(Incidentally, Obama was, of course, the president whose federal regime pursued Gottesfeld to begin with, along with me and other Anonymous-associated activists plus journalists and whistleblowers and assorted independent civic actors like John Kiriakou, Aaron Swartz, Julian Assange, Birgitta Jónsdóttir, Chelsea Manning, Lauri Love, my co-conspirator Jeremy Hammond, and many others whose stories are less known, but who all have in common the notable aspect that they were targeted for what they did right rather than anything they did wrong. But Obama had clearly taken an interest in prison reform and had signed other executive orders similar to the one I proposed, including one barring prisons from holding children in solitary confinement, and a piece in the Times or Post or Boston Globe or some such documenting high-level BOP lawyers giving inmates like myself negative ten days to respond to a filing, and asking merely that inmates be permitted to file Administrative Remedy grievances on the computers inmates can use at law libraries so as to reduce the scope of the BOP’s de facto control over who gets to sue them would be the best chance we had to regain meaningful access to the courts and re-establish our rights not to be illegally thrown into dungeons, hidden from our families, silenced, shipped to worse facilities, or threatened — all things that happened to me in response to my own journalism and legal challenges, and some of which I haven’t spoken publicly about yet for reasons that will be made clear next year. One might argue that even this unusual opportunity probably wouldn’t have worked, and I agree; it’s one of many reasons why I also advocate revolution, preferably followed by public executions; the alternative is perpetual state violence against millions at home and abroad, overseen by a press corps I have come to know too well over the years to trust them to tell us when that violence against the innocent has gone too far.
The last time Gottesfeld’s wife, Dana Gottesfeld, heard from Marty, he’d just gotten his first phone call after being moved to the CMU and placed immediately in the hole. That was, again, nine months ago.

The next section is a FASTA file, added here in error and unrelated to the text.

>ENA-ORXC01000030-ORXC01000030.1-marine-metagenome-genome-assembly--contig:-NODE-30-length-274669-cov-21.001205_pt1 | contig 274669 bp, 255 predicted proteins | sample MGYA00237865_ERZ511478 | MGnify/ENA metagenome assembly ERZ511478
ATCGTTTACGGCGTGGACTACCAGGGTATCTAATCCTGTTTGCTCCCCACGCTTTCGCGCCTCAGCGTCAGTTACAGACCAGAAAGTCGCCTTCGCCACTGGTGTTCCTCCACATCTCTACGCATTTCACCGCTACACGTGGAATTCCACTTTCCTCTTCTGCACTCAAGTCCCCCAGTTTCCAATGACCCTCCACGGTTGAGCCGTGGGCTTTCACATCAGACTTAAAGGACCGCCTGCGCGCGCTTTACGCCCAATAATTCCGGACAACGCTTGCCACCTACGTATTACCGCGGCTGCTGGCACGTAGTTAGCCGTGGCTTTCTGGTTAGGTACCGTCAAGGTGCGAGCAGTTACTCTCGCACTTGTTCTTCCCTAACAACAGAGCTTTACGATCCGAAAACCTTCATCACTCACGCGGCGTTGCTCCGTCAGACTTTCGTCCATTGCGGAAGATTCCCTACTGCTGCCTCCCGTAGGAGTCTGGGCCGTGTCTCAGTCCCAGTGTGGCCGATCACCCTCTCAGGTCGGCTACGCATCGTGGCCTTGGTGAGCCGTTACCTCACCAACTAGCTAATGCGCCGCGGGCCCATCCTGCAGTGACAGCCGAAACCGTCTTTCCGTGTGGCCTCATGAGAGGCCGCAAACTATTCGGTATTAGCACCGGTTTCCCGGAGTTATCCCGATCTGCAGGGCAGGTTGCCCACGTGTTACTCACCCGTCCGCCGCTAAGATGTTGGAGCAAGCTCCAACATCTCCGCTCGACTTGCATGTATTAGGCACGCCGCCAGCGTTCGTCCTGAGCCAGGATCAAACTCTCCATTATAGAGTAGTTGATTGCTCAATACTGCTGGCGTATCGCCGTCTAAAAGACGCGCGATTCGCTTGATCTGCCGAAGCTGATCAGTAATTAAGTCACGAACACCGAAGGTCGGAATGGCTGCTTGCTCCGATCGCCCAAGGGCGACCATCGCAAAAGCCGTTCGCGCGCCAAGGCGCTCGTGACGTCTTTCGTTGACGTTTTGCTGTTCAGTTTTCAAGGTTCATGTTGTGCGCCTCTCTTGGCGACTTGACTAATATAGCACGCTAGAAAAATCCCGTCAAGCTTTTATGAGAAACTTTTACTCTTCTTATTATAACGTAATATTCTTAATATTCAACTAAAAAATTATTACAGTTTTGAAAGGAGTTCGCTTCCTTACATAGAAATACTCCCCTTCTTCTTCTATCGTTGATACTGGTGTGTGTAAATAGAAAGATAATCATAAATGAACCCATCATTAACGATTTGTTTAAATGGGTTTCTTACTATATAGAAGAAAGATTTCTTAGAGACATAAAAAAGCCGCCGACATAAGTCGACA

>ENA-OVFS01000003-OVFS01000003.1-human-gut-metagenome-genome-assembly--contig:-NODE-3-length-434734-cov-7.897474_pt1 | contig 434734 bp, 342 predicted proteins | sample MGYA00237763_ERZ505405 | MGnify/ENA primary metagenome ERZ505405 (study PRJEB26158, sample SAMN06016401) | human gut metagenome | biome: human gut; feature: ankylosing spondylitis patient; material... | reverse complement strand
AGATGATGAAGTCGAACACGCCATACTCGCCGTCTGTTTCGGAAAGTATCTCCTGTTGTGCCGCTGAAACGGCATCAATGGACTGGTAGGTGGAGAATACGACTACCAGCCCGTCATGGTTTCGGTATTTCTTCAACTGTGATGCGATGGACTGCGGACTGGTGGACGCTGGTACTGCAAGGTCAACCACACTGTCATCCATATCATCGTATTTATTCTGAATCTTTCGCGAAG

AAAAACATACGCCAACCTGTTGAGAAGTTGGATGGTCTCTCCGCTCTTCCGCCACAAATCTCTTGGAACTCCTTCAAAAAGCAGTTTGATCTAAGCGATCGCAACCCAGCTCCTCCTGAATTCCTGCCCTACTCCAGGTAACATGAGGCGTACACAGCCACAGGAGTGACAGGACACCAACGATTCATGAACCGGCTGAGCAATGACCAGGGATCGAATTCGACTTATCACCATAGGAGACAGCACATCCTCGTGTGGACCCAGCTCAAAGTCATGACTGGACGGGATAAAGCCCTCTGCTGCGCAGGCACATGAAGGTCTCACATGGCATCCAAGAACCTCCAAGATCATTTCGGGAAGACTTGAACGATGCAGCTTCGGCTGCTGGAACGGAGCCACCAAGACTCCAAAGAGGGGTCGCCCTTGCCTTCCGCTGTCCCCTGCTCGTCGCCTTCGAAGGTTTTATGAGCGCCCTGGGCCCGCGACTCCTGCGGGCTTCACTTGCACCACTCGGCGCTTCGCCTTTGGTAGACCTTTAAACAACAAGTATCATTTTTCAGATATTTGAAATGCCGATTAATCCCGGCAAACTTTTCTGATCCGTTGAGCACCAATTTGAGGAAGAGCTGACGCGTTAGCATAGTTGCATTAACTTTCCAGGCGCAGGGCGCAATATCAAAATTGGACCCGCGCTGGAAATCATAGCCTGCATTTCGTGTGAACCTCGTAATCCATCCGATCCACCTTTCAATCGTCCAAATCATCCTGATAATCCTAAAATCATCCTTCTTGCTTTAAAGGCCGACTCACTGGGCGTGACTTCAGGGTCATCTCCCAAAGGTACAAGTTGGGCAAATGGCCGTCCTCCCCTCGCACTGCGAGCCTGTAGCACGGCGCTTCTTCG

Since then, Marty has continued to file against the BOP and its leadership from his lockdown cell, as we’ll see soon enough; I’m reviving my old prison column, The Barrett Brown Review of Arts & Letters & Prison, for CounterPunch, this time with an emphasis on media failures rather than incarceration culture, and the first edition will examine this ongoing human rights atrocity and what else it tells us, and contrast it with the dishonest whining I’ve seen from the counterfeit anti-establishment over the one day in jail Max Blumenthal did recently, and the pseudo-risks and non-sacrifices Glenn Greenwald has spoken of in the last year. Then, in the second of the two-part kick-off column, we’ll look at their close colleague Aaron Mate, who challenged me to a debate over a year ago before realizing I was involved in the past events he’s made a career of lying about to the ill-informed. And we’ll take a look at a couple of the close journalistic colleagues that Mate, Greenwald, and Blumenthal have covered for even after I privately approached each of them with documents illustrating their past assistance to the FBI against certain activists.
And then we’ll kick off two different campaigns intended to address all of these problems at once, as they turn out to be tragically interconnected in terms of trends and specific incidents and even individuals; together it tells the greater story of a doomed republic as well as anything else one may care to learn, and much that one would not.